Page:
But many more apparel orders may shift to Bangladesh from China as the latter cannot ship goods on time for various reasons, including lockdown there, he also said.
"So, we cannot reach any conclusion right now," MA Razzaq said.
Govt hopes big on remittances
In the current fiscal year's budget, the government had expected a bigger growth in remittance inflows as it experienced more than 36% growth amid the pandemic in FY21.
Remittances had registered a negative growth in nine months of the fiscal year, except for April ahead of Eid-ul-Fitr.
The finance ministry set a 1% growth target in the revised budget of the current fiscal year in the hope of getting additional remittances from expatriates before Eid-ul-Azha next July. The remittance inflows will stand at $25 billion at the end of this fiscal year as per the revised budget's target. The remittance received in the first 10 months of FY22 amounted to $17.3 billion.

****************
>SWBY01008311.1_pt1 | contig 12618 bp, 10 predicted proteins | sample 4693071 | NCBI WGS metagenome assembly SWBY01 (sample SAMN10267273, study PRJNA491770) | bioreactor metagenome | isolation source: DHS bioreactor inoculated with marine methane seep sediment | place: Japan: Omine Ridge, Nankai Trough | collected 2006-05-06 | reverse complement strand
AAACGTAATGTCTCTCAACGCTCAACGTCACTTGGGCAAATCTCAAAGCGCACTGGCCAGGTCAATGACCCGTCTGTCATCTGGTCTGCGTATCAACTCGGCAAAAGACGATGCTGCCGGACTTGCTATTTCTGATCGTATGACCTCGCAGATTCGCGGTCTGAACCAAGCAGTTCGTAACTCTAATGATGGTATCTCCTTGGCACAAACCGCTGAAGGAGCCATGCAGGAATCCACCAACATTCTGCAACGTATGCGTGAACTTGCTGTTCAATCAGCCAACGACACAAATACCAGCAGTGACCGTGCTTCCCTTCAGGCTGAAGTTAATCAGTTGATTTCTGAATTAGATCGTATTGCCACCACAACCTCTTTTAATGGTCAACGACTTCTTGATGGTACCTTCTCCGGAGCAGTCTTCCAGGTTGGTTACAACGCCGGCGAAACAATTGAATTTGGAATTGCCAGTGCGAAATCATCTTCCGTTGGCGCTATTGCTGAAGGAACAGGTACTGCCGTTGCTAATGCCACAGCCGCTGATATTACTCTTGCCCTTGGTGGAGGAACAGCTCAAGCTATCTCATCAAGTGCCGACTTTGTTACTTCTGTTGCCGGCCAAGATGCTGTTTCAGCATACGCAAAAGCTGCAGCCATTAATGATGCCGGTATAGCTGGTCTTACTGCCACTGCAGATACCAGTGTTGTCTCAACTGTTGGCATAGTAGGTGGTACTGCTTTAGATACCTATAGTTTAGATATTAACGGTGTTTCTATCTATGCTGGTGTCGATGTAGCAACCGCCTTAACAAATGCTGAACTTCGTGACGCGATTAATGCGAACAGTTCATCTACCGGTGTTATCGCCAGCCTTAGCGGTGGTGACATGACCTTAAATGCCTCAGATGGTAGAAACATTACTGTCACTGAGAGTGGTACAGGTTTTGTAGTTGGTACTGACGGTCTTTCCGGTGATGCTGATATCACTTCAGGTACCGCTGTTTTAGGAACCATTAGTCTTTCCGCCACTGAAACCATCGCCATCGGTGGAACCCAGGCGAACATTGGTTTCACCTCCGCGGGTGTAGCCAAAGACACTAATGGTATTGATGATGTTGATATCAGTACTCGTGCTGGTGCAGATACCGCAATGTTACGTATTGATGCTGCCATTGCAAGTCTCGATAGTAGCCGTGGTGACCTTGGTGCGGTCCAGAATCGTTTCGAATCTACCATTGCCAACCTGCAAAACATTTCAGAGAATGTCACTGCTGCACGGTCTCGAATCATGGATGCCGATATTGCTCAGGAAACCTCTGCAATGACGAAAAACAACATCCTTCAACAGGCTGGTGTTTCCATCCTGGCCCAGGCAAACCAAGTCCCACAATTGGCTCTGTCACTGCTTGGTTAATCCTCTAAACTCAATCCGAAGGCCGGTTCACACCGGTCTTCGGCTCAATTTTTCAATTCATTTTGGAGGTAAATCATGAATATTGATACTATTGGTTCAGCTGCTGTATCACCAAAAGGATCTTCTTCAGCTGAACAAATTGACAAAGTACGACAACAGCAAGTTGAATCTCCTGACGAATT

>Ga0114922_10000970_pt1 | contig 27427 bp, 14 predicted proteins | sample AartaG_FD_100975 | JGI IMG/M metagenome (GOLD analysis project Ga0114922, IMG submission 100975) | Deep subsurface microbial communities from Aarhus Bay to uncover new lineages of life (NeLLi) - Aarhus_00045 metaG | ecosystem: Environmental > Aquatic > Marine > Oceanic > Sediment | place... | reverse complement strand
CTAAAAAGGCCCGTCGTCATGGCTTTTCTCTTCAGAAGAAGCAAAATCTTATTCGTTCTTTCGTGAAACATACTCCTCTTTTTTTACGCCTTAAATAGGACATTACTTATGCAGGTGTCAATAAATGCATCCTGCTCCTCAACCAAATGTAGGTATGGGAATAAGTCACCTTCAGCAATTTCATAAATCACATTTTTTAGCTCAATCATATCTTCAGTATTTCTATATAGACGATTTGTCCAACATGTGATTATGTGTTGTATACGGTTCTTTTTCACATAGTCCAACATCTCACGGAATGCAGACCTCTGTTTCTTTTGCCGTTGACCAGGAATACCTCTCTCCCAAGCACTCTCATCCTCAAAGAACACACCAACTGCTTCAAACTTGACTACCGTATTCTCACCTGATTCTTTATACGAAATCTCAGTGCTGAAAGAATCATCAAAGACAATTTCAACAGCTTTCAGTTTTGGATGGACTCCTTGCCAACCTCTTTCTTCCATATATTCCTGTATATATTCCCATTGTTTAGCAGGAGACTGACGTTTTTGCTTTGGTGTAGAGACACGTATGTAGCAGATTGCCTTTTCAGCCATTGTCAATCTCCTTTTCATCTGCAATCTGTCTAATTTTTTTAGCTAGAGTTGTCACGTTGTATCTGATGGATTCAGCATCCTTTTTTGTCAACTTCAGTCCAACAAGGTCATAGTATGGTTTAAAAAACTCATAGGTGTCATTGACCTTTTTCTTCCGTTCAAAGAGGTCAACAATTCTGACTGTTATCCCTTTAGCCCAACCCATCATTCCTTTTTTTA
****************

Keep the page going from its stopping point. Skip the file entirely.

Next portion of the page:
Around $8 billion in remittances will be needed in the remaining two months to meet the target. According to estimates for FY23, remittances will stand at $29 billion.
In FY21, Bangladesh received remittances amounting to $24.77 billion.
Import payments projected to reach $88 billion in FY23
In July-April of the current fiscal year, Bangladesh's import payment stood at $73.43 billion with a 41% year-on-year increase. In FY21, the country imported goods worth $60.68 billion.
The finance ministry had projected 11% growth in imports in the current fiscal year's budget. At the end of the fiscal year, imports were supposed to reach $67.35 billion. But with two months left of the fiscal year, $6 billion more than the entire year's estimate has already been spent on imports.